Tuesday, December 07, 2010

Red Ink

Saturday night was the last high school Christmas concert I'll have a child in for the next seven years. I've had a least one kid in them for the last six years. I think I'll still attend them, because I love hearing the traditional songs each year (even though the program doesn't change much from year to year), and my leaps with joy at hearing the Hallelujah Chorus so shortly before the holiday. This year the choir actually performed several selections from Handel's Messiah, and it was the first time I've ever heard most of them. It was beautiful, and I think I want to own the entire piece on CD so I can listen to it again and again. Molly sang There's No Place Like Home for the Holidays, and did a wonderful job on it, especially since her microphone wouldn't work, so this is just her singing her heart out. The lighting is bad, and I apologize, the way the lights were shining on the stage, I couldn't fix it without getting out of my seat. And the camera gets a bit shaky toward the end as well. I apologize for that as well; I guess I'm just getting old.

Red Ink by Kathi Macias is the third book in her powerful Extreme Devotion series about Christians under fire for their faith around the world. Yang Zheng-Li is serving ten years in a Chinese prison camp for distributing Christian materials to children and for refusing to deny her faith in Jesus Christ. Her parents are ashamed of their daughter's refusal to comply with the State, and even kidnapped her and aborted her second child in hopes of gaining her compliance. Even her husband, Zhou Chi, who was raised as a Christian is having a difficult time understanding why Zheng-Li couldn't have just kept her faith a little more under wraps like he does, especially now that he's raising their son, Zhou Chan, alone with his widowed sister. When Zheng-Li catches the eye of the most brutal prison guard, Tai Tong, she begins living every moment in fear of what this man known for his violence will do to her. Back in a California rest home, Julia, misses her freedom and her days of serving as a missionary in China with her husband when she suddenly feels the strong urge to pray for a unknown woman in China. When a new resident, Margaret, moves into the rest home with a terrible attitude, Julie adds both Margaret, and her fifteen-year-old troubled granddaughter into her prayers as well. I've enjoyed the previous entries in this series, but I think this must be the most powerful and best book yet. I didn't want to believe that Zheng-Li's story was happening in the world today. The abuse and degradation she and other Christians are facing in China right now is unimaginable, but Macias does a great job of putting readers into this  frightening world where even in the midst of incredible darkness, God continues to show His face to the ones He loves. While the parallel stories never truly come together, there is much drama and suspense in each, as well as an unexpected attack on Christianity in the rest home. Macias truly caught me off guard with her ending. It was both surprising and heart-breaking. This compelling novel gives a grim picture of  what Christians face in China, but Macias also portrays a God who never leaves His followers alone, no matter how devastating it is.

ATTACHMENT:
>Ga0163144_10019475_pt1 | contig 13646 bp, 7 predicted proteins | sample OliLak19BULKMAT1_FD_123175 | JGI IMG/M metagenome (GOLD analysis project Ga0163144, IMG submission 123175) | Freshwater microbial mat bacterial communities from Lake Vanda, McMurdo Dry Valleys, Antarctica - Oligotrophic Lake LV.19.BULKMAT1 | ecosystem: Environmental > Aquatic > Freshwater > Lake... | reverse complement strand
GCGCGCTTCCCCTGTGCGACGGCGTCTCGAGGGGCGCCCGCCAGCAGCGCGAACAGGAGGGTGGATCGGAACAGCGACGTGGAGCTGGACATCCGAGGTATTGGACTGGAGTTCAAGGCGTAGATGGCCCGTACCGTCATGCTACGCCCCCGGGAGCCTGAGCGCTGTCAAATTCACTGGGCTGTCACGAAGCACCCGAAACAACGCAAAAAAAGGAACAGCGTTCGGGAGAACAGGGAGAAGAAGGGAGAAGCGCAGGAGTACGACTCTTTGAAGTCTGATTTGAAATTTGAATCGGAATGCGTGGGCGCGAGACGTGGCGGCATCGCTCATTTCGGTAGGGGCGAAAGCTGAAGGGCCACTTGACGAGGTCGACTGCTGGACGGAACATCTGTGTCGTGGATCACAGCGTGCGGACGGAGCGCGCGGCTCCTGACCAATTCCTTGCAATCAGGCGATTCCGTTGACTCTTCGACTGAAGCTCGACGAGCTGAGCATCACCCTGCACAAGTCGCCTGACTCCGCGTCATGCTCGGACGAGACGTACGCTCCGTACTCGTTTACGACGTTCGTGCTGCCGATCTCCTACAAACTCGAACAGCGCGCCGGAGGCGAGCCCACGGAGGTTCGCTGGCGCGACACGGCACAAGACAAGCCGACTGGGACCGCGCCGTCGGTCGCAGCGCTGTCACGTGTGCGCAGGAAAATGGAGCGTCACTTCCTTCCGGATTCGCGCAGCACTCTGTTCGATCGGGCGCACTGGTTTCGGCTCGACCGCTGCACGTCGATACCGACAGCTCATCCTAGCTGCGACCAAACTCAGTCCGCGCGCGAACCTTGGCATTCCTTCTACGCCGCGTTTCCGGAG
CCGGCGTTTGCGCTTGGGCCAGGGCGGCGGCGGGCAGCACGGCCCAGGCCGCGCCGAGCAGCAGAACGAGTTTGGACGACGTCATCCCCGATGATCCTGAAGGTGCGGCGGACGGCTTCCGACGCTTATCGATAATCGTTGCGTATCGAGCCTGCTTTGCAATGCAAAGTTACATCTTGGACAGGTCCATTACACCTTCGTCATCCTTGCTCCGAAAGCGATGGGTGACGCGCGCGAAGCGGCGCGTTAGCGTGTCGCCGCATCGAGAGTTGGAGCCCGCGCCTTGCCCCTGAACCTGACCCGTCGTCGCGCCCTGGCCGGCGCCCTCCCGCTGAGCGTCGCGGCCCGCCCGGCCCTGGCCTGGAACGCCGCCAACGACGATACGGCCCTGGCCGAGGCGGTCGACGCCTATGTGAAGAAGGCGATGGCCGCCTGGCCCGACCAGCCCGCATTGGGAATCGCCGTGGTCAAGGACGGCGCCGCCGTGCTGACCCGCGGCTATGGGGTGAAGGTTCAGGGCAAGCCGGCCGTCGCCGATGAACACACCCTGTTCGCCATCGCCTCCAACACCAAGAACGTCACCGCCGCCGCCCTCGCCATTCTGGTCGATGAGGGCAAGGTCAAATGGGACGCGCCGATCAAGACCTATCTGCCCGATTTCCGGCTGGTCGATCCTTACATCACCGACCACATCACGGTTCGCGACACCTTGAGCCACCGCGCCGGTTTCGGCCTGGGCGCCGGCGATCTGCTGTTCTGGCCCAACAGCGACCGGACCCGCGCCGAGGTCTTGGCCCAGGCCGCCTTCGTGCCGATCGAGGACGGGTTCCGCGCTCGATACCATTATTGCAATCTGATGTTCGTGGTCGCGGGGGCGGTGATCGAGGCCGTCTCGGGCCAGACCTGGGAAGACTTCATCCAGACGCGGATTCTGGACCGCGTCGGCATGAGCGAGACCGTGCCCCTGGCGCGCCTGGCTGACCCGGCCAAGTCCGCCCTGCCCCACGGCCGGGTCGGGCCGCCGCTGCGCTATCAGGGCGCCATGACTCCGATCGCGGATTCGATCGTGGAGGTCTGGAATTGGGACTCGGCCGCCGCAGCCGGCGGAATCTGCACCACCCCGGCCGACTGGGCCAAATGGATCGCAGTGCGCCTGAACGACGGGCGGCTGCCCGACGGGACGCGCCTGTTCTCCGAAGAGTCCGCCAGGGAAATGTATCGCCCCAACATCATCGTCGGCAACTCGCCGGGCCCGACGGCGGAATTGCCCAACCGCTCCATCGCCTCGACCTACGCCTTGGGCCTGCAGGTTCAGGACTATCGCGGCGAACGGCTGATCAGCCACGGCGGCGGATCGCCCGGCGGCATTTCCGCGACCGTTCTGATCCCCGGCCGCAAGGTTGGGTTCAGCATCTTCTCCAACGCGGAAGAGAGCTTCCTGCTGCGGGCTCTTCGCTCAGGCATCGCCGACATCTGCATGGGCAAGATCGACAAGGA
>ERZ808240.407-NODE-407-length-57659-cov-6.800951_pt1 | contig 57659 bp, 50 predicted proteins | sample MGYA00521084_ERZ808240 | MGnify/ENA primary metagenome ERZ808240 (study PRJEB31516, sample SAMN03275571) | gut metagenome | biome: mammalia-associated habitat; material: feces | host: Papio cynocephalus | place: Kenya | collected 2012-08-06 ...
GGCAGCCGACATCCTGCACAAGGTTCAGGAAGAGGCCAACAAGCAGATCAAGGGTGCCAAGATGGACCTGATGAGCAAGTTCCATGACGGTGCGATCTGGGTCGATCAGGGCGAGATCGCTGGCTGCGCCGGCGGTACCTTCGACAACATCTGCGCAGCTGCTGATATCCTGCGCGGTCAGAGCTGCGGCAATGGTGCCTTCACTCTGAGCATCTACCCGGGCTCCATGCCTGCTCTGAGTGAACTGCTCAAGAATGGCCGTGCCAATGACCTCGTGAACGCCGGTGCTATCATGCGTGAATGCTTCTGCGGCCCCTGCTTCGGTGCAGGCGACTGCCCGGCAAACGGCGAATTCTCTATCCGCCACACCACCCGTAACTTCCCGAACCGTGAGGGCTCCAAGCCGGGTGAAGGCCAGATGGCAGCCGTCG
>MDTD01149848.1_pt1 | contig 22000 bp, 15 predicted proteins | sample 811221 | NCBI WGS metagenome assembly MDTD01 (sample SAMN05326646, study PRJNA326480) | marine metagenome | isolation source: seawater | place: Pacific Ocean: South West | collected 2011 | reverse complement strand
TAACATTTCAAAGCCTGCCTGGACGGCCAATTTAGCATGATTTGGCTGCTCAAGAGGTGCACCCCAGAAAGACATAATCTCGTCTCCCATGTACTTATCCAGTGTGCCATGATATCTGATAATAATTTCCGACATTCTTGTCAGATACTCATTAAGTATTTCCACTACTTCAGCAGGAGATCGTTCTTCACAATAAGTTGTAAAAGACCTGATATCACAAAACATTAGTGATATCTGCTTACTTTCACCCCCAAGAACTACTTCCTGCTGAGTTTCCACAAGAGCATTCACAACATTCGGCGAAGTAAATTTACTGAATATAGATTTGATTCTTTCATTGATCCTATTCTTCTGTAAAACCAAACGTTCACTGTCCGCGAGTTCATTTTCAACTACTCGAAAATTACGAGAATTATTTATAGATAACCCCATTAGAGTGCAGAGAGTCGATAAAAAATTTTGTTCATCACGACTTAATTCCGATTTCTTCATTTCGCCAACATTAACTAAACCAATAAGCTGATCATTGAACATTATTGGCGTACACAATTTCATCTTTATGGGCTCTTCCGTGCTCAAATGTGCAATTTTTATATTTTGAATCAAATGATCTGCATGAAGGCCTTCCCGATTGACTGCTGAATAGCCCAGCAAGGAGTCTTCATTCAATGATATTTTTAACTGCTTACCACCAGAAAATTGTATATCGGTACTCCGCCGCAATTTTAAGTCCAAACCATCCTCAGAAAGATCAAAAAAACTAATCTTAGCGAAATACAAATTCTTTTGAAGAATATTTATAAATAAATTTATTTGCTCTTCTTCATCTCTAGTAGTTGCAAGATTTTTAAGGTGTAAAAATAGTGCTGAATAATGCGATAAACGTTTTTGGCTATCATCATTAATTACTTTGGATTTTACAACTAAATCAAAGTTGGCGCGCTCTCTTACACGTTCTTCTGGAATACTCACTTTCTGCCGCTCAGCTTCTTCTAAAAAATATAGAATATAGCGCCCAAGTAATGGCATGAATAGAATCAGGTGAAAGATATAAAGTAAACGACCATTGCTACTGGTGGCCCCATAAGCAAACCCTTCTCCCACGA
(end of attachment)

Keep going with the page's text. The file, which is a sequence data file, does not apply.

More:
Thank you to Pump Up Your Book for providing me with a copy of this book for review.


Kathi Macias said...

Thank you so much for the great review of Red Ink. Many blessings to you and your readers/followers!

Tamela Hancock Murray said...

This is a "must-read" in my opinion. Thanks for the review!

Anonymous said...

That sounds like an incredible book! Thanks for your review on it!